Florida's congressional Democrats soon rejected the plan. "After reviewing the party's proposal and individually discussing this idea with state and local leaders and elections experts, we do not believe that this is a realistic option at this time and remain opposed to a mail-in ballot election or any new primary election in Florida of any kind," they said in a statement released Thursday night.

Thurman said Monday the decision over whether and how to seat the state’s delegation was now in the hands of the national party.

–CNN Associate Political Editor Rebecca Sinderbrand

(updated 7 p.m. ET with campaign comment, additional background)

Full letter below:

Dear XXX,

For a year now, the Florida Democratic Party has tried to comply with the Delegate Selection Rules of the Democratic National Committee.

We researched every potential alternative process – from caucuses to county conventions to mail-in elections – but no plan could come anywhere close to being viable in Florida.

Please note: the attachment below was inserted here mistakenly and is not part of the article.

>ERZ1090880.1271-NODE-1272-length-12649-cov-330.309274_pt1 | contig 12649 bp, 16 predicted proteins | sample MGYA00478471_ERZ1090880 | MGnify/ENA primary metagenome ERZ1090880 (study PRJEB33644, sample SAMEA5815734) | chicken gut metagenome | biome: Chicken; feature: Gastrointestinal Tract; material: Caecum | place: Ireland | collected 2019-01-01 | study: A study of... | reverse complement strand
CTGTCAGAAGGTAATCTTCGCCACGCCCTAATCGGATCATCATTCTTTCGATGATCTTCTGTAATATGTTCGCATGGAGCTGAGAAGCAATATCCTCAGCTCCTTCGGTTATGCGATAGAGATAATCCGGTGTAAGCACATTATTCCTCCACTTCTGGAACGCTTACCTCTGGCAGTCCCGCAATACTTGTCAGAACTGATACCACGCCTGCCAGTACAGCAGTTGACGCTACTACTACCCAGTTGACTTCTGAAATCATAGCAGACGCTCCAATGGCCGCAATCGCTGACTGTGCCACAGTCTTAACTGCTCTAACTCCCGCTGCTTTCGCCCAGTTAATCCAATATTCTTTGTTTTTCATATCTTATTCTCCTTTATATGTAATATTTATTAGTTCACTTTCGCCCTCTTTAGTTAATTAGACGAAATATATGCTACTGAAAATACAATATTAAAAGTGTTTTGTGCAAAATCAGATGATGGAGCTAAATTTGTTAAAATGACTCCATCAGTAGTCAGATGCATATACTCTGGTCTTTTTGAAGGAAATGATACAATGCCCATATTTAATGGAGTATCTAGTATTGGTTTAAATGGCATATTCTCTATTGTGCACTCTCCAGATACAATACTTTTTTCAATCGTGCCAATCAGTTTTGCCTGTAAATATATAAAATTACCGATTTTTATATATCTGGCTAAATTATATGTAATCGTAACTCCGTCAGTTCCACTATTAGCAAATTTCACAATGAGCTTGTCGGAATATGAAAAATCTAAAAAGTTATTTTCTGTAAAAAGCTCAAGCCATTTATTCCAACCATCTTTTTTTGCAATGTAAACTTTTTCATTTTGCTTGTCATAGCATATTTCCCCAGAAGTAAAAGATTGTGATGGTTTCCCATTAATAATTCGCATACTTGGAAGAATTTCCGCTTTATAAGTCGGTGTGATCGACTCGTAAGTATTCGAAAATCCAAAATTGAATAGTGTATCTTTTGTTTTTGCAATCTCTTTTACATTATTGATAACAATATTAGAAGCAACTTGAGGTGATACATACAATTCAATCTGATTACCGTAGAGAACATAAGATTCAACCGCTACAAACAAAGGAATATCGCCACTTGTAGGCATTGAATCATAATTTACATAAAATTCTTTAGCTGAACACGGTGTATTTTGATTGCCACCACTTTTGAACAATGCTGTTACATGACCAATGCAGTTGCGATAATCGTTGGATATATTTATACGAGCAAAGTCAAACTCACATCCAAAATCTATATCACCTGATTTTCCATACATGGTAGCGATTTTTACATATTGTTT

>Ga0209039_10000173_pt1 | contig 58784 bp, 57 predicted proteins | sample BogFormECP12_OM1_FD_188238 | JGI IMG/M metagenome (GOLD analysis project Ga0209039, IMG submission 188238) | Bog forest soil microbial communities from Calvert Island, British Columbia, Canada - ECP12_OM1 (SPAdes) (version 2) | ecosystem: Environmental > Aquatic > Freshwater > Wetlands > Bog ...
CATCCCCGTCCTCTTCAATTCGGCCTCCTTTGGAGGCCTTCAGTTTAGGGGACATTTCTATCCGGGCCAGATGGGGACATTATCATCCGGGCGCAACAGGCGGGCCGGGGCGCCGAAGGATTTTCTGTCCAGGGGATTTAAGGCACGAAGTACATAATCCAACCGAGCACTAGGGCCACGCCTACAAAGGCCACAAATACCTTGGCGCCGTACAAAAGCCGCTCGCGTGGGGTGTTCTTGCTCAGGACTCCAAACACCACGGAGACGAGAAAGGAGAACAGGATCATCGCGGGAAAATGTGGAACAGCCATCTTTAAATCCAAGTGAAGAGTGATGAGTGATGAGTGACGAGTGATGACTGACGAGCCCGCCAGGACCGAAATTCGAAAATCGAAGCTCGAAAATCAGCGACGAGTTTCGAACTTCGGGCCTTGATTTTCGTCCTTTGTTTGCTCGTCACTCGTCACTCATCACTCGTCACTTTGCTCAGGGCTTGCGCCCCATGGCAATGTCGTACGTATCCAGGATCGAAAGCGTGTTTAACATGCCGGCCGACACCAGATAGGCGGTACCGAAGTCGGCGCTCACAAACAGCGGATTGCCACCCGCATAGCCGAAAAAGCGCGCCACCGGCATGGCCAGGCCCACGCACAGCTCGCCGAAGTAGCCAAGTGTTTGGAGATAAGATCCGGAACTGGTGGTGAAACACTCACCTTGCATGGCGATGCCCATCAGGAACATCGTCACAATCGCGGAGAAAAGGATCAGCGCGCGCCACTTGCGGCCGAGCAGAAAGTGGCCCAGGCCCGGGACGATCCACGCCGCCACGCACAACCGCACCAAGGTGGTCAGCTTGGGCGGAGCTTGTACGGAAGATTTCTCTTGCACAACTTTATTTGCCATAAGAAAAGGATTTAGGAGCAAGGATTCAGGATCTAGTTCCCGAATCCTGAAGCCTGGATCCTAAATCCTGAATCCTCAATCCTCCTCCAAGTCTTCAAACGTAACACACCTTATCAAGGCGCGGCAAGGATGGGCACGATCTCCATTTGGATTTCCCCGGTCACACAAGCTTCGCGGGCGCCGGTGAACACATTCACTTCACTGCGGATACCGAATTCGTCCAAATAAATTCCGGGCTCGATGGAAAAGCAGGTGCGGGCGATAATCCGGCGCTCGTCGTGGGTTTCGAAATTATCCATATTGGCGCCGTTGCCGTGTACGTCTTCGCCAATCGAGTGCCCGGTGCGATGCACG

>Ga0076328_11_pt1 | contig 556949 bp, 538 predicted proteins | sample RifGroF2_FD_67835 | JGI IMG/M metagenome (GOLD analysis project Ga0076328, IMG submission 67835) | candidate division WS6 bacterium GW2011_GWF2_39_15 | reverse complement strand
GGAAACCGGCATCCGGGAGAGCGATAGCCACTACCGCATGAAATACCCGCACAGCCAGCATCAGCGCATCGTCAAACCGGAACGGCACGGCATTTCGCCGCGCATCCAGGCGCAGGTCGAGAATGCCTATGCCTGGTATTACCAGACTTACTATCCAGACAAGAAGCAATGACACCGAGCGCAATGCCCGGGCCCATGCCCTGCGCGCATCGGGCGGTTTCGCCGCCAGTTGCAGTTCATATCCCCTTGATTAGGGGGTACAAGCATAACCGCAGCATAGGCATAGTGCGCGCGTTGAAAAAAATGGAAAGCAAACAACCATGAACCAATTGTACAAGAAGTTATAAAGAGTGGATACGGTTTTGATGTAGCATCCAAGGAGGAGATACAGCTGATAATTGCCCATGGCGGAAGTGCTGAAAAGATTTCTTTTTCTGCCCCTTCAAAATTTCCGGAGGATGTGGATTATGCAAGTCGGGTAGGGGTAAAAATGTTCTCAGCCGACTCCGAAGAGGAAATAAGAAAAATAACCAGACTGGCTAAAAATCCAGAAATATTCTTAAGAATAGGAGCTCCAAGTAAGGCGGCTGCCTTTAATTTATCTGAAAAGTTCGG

We made a detailed case to the DNC Rules & Bylaws Committee, but we were denied.

Our Democratic legislators in Tallahassee tried to set the Florida primary on Feb. 5, instead of Jan. 29, but of course, their proposed amendment to House Bill 537 was greeted with laughter and derision from the Republicans who control the state government <>.

Does ‘537’ ring a bell? It should. It’s the number of votes that separated Texas Gov. George W. Bush and Vice President Al Gore in Florida in 2000.

It’s the number that sent this country and this world in a terrible direction.

We can’t let 537 – or the Republicans – determine our future again.